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Finally, why is the queen’s hand not raised, but clutched by the king, aparently to protect her and Kartīr (see Weber, 2009, pp. Note also that the Sasanian kings are commonly depicted on horse in hunting scenes on bowls (see Harper, 1978, nos. Today, the hypothesis of the identity of Tōsar (Tansar) and Kartīr, as well as the historicity of Tōsar, has largely been abandoned, but it played a certain role in the 1940s-50s, when it was thought that the clerical power under Ardašīr was Tōsar, but Kartīr from Ohrmazd I and onward (see Duchesne-Guillemin, 1962, pp. Jean de Menasce emphasized that Kartīr’s activities presupposed an orthodoxy that was not his own and must therefore have been the work of his predecessor, namely Tōsar, who had codified the of Ardašīr I, see above), while Tōsar/Tansar and Ādurbād son of Mahrspand remained the great beacons of early Sasanian Zoroastrianism, was a topic of speculation in the early days of decipherment of the inscriptions. 59) considered the possibility that, when the inscriptions were covered by sand or became too unclear to be read, Kartīr simply faded from memory, perhaps helped by the antipathy toward him felt by Narseh, the first usurper of the Sasanian dynasty [“a mean spirit” according to Henning (1952, p.3-4, 6-7, 12, 17), while hunting youths on foot are seen on vases (ibid., nos. are separate words, is most easily parsed as “let this house/capital be your beginning! 517)]; then by Ādurbād (3rd century); and, finally, by Mihr-Narseh, minister (The image of an apparently tolerant Šāpūr I is often cited by scholars in various contexts, and, sometimes, the inscriptions of Kartīr are taken as proof of a return to orthodoxy after a period of liberalism under Šāpūr, but there is no firm evidence for this.If the relief is not thematically related to the inscription, but simply another hunting scene, it is not obvious what the roles of the queen and the chief , Kartīr, would be, their inclusion being also unique. 1, where he characterizes this interpretation as “outrée” and a “bizarrerie” noticed by everybody). Wahrām and Ohrmazd,” referring to the kings, with impossible syntactic analysis, p. A person is potentially good, and if he or she behaves according to the Mazdayasnian tradition, the body will reap the benefits while alive and the soul both in this life and after death.It also does not explain why Kartīr is portrayed between the king and the queen, differently from the other reliefs of Warahrān II. This is quite different from the Manichean conception of soul and body, with the transcendental “soul” imprisoned in the corpse-body and the material soul being composed of the basest elements of man.Humbach and Skjærvø) and the later Pahlavi III(2), 1983, pp. On the language, see, in particular, Skjærvø, 1983a, 1989, and 1997b. Because of the important contents of the inscription and its difficult access, his successors had parts of it engraved elsewhere as well. §§1-2: In KKZ, Kartir begins his account by stating his fidelity to Šāpūr, whose inscription was above his own and to which the opening statement presumably referred: “And I Kerdīr was of good service and of good will () toward the gods, so that the gods may be helpers unto him as well, as they were to Us! In KNRm and KSM, it is impossible to be sure whether the statement began with “and,” but here Ardašīr is added before Šāpūr. Some time after this, doubt again arose, and it was decided to send someone into the other world to verify whether the ritual gifts went to the gods or the demons and whether they helped the souls at all () that paradise and hell exist and are the final abodes of the good and the bad, respectively.Here, the inscriptions (except KNRb) are cited according to the paragraph divisions in Mac Kenzie, 1989. He refined these suggestions in his edition of KNRm, after Hinz’s study of the reliefs in which Kartīr appears (1969). 71-72) criticized these chronologies and proposed that KNRb, being “the shortest” and not being added to a royal inscription or relief (like KKZ and KNRm), might be the first [KNRb was added to the left of Ardašīr’s investiture relief, however]. Whether this was a fact or a pretense he was certain would pass unnoticed and not be doubted at the time the inscriptions were incised cannot be verified (see Mac Kenzie, 1989, pp. Moreover, the inscription was written in order that those who read it would likewise be more confident that the current practices were correct, but also for fame and prosperity to come to their bodies and “righteousness” (The resemblance of Kartīr’s vision narrative to several Avestan and Pahlavi texts was noticed early on.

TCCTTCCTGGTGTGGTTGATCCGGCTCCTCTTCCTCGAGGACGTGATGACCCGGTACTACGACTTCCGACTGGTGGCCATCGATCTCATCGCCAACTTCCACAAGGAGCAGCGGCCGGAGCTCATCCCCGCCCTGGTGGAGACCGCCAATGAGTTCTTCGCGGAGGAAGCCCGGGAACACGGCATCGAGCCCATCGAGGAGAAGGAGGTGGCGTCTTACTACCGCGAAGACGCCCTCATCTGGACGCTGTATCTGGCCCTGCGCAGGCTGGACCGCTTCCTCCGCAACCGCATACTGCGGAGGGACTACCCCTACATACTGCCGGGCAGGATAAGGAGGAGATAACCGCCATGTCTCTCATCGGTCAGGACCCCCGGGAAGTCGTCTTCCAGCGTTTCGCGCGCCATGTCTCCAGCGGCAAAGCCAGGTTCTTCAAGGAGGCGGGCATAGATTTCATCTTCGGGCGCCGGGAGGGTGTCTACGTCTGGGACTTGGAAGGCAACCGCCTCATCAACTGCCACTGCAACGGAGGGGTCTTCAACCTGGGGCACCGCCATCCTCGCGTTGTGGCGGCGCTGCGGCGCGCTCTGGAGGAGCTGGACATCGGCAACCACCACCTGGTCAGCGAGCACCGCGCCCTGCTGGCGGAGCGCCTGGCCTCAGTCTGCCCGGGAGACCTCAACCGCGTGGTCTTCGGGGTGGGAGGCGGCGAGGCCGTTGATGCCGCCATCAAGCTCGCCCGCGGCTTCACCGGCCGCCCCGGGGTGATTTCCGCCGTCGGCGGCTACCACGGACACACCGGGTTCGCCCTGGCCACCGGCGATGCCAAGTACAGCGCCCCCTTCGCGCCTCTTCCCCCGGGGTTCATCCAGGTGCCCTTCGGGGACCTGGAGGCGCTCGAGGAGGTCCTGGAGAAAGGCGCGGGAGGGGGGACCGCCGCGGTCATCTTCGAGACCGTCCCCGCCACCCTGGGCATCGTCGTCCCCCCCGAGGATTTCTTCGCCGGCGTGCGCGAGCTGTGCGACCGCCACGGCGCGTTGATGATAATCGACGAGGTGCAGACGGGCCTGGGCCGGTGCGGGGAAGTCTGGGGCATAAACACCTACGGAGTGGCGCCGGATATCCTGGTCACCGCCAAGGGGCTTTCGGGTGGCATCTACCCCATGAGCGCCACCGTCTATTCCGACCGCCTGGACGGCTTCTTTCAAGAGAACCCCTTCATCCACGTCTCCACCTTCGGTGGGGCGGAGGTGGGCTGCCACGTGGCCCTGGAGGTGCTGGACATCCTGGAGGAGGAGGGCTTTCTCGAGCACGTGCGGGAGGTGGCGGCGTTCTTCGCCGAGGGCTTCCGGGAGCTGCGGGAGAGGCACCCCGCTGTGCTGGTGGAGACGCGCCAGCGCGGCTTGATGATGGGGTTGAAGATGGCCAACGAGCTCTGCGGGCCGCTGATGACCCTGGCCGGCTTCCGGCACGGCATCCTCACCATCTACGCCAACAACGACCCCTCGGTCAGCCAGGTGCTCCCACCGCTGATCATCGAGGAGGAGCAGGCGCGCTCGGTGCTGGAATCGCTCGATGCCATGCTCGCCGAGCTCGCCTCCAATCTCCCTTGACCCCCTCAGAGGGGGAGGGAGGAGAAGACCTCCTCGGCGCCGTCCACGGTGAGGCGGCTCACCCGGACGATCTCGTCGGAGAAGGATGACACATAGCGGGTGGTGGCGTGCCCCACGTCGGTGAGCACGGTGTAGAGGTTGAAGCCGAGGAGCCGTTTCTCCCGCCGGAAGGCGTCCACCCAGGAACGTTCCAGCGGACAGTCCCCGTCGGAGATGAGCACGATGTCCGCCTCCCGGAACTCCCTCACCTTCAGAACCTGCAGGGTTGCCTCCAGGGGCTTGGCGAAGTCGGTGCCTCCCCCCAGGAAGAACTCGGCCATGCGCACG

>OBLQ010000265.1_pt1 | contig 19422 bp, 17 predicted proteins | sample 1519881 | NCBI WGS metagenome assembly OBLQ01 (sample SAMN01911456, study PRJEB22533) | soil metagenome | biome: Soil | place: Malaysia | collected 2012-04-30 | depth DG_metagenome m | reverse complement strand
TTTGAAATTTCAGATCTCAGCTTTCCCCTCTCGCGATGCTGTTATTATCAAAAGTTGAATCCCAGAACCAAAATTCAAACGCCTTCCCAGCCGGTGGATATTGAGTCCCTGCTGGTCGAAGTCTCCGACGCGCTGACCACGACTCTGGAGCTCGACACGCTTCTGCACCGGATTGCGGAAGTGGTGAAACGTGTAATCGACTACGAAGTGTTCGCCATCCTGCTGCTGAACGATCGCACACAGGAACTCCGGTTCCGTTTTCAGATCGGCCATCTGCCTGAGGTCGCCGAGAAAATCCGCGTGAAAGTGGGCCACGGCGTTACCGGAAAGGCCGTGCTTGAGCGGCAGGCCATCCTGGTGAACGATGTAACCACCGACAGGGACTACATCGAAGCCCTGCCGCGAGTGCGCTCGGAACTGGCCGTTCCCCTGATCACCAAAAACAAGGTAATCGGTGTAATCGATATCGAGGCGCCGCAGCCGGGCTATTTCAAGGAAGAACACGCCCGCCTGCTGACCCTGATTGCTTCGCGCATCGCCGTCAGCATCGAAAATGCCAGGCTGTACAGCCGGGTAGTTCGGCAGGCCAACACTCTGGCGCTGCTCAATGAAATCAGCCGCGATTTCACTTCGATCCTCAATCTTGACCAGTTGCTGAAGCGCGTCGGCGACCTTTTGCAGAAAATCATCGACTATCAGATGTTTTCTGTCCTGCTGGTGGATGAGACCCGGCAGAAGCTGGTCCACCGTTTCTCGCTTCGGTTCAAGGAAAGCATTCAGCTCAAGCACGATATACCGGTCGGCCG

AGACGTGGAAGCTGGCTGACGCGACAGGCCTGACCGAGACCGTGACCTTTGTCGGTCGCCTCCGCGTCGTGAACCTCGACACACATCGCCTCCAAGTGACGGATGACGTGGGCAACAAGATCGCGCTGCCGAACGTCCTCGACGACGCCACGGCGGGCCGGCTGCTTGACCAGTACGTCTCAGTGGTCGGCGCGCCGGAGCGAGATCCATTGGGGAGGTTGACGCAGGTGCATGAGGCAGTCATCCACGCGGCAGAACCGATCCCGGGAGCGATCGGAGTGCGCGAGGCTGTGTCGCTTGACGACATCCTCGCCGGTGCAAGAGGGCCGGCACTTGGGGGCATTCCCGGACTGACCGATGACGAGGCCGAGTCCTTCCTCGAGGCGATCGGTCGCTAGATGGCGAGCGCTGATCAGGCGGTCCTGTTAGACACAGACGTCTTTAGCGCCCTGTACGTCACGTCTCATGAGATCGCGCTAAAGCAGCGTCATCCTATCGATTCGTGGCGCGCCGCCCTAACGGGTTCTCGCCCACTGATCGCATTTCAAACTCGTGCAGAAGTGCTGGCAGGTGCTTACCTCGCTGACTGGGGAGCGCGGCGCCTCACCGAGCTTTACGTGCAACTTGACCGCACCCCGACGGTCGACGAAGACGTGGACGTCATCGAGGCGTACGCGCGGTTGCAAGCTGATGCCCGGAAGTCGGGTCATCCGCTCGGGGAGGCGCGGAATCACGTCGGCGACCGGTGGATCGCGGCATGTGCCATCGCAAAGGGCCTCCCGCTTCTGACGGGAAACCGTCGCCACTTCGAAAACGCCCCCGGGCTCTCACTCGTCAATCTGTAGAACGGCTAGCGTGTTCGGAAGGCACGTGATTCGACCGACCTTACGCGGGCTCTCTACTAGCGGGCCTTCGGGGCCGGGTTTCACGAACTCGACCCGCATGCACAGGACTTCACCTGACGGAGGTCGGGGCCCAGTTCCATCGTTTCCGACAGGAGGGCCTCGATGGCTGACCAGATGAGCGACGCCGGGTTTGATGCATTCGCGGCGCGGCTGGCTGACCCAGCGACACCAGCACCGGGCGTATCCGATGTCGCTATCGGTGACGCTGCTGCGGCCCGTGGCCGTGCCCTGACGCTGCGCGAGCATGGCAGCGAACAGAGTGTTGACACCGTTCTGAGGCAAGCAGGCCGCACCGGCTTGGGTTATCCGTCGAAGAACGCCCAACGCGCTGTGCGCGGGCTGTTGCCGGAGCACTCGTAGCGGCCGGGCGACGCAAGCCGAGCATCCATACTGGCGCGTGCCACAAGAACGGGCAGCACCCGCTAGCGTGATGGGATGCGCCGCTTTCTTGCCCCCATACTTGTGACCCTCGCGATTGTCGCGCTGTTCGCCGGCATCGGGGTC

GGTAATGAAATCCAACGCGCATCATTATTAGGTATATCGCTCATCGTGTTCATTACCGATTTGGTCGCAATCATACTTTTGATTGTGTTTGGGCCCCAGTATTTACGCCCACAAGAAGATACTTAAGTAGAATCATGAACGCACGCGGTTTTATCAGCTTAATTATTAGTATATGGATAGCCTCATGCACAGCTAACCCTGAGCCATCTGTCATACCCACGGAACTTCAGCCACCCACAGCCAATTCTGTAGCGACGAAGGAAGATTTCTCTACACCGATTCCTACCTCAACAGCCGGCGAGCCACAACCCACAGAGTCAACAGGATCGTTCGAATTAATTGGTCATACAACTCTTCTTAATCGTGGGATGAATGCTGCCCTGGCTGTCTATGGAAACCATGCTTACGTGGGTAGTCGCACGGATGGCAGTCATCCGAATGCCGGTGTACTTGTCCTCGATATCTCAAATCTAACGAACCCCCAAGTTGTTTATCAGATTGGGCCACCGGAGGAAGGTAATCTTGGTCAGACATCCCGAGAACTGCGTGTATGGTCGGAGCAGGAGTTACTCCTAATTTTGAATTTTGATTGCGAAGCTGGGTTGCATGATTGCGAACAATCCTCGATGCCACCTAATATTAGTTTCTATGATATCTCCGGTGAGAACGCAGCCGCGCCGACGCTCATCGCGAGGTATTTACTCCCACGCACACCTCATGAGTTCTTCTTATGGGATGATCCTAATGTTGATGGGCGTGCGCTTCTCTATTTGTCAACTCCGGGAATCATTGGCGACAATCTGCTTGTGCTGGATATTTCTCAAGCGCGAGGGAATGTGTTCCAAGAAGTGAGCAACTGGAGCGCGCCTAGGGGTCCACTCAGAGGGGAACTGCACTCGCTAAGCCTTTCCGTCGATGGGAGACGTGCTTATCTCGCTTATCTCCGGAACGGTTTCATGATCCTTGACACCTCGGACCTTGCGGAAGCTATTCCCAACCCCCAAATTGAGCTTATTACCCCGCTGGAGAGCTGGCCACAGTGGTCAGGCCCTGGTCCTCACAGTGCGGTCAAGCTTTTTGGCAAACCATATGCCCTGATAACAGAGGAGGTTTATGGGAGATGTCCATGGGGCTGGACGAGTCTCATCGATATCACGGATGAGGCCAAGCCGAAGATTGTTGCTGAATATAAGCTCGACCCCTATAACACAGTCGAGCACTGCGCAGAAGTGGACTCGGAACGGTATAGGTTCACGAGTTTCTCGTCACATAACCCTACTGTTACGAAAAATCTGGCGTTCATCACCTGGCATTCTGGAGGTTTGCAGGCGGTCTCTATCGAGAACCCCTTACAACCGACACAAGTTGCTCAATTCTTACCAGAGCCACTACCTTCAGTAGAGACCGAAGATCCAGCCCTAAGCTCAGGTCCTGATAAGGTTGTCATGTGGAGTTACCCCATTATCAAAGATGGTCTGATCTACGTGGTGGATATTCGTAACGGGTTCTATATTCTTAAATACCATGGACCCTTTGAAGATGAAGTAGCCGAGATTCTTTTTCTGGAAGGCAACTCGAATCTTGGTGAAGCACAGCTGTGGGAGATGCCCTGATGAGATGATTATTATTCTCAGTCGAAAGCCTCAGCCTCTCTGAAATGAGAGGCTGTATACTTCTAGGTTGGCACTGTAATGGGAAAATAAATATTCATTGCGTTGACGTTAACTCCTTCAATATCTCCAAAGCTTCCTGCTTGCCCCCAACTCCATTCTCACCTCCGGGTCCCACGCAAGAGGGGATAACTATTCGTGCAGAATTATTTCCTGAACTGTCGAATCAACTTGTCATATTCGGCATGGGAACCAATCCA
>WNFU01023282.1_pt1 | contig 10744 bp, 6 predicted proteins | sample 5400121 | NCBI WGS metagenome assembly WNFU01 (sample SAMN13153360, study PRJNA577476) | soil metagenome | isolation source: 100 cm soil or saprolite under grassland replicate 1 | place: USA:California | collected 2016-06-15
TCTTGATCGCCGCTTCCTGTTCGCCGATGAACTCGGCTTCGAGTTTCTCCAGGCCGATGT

Introduction Kartīr is known from his inscriptions in Fārs at Naqš-e Rajab (KNRb), to the left of the investiture relief of Ardašīr (r. ) triumphal relief, behind the horse; Sar-e Mašhad (KSM), near the ancient Achaemenid road from Susa to Persepolis and west of the village of Jerra (lat 29°16′53″ N, long 51°51′22″ E), above a relief thematically connected with the inscription; and below the Middle Persian version of Šāpūr I’s trilingual (Middle Persian, Parthian, Greek; ŠKZ) inscription on the Kaʿba-ye Zardošt (KKZ), the tower facing the rock reliefs at Naqš-e Rostam. 218) suggested his name may be preserved in Ṭabarī as Qāher, the ). 228; Lerner and Skjærvø, 2006; Skjærvø, 2007; see also eunuchs ii. 84) translated it as “powerful,” equating it with the proper name in the inscriptions, and proposed the etymology *, and (like Justi) suggested it meant “efficacious, energetic” (1942, p. We know eunuchs held high positions (two are listed in ŠKZ §50), even as priests (see Lerner and Skjærvø, 2006, and Skjærvø, 2007), and Kartīr may have substituted the epithet for his real name. See also Boyce, ) for the sake of the gods, the kings, and his own soul and promoted the priests throughout the imperial territories, both in the lands inhabited by the Ēr (Iranians), from Mesopotamia to Peshawar and Makrān, and in the lands inhabited by the non-Ēr, from Mesopotamia via Armenia to western Anatolia (on the list, see Gignoux, 1971; Kettenhofen, 1995, esp. He held good priests in the land in high honor, but reprimanded () and thus “improved” them.Zaehner referred to Kartīr as a “religious zealot of quite uncommon ardour” (1955, p. On the other hand, we find him described as spiritual man yearning for a religious truth that ought to be revealed to all (Hinz, 1971, p. Among non-Iranists, Neusner speaks of “the [Sasanian] government’s enthusiasm for Kartir’s program” (1999, p.24) and to “the process of intolerance initiated and zestfully developed by Kartīr” (p. More recently, we find him referred to as “a ruthless fanatic, Kartīr, [who] promoted the xenophobic state cult” (Russell, 1990, p. 22; deduced) and states that “Kartir says the Jews were much disturbed” (1999, p.Thus, it is quite likely that Warahrān the king represents a divine Warahrān, and so there is perfect agreement between the narrative and the relief (see below). 56-57, 162), the three levels are populated by souls who were good to a certain degree and who shone like the stars, moon, and sun, respectively; on the sun level (of good deeds), the souls were sitting on thrones and spreads made of gold (In the relief at Sar-e Mašhad, we see Warahrān II (recognizable by his winged crown) in the process of killing a lion (seen both attacking and dead, Trümpelmann, 1975, p. It is also possible, of course, that the title was (deliberately? 46) and went on to interrogate him regarding his teachings (cf. In Manicheism, mankind is Evil’s ultimate creation, fashioned in order to fragment the “soul” captive in matter and make its deliverance ever more difficult (see and body are Ohrmazd’s creations.

Grenet, on the other hand, suggests that this is Srōš psychopomp (2002, p. The subsequent princes may be the rulers of the three levels preceding paradise: the star, moon, and sun levels (the levels of good thoughts, words, and deeds). 11; see also Tanabe, 1990, where various interpretations of the relief are cited) and, behind him, Kartīr (recognizable by his shears), then the queen, and a fourth person (much damaged), who could be the crown prince (see Gyselen, 2005 [2009], on the representations of the crown prince, Warahrān III). 28), mainly on the grounds of the uniqueness (the inscription itself is also “unique,” of course) of such an illustration in Sasanian art and on the fact that the characters in the relief are Warahrān II and his queen. In view of the relief at Sar-e Mašhad, however, where the prince in the shape of Warahrān II is protecting his queen and Kartīr’s doppelgänger against the lions assaulting them at the bridge, as well as the statement at the end of the heavenly journey that he (? ) ambiguous and referred both to Warahrān’s function in the vision narrative and the relief and to Kartīr’s efforts on behalf of the king. In Manicheism, the aim of the creation is to deliver the primeval “soul” and, after the final battle is won, return it to its origin.

Lukonin, who also discussed the dates of the reliefs and inscriptions, mainly on the basis of the portraits, thought the portrait at Sar-e Mašhad was the oldest and dated KSM between 276 and 283 and KNRm and KNRb to after 283 (1979, pp. Note especially the statement in the Manichean Homilies that the Magians wrote “petitions” (The discrepancy between the Manichean form and the Greek and Coptic forms suggests that Kartīr may have affected an archaic form of his own name, which no longer corresponded to the pronunciation of the name at the time. “fortunate, munificent, and beneficent”; Skjærvø, 2003a, p. The similarity with Ṭabarī’s report that Ardašīr’s grandfather Sāsān was a priest at the fire temple of Anāhīd at Eṣṭaḵr was noted by Wikander (1946, pp. Mary Boyce speculated that the Anāhīd fire survived to her days in Šarīfābād () and seats for the gods. The reference could, for instance, also be to some exegesis of the . Kartīr and the Mazdayasnian Tradition Numerous literary formulas common to the Achaemenid and Sasanian inscriptions have been noted and described (see Gignoux, 1979, pp. 107, 129), paralleling, to some extent, Kartīr’s career.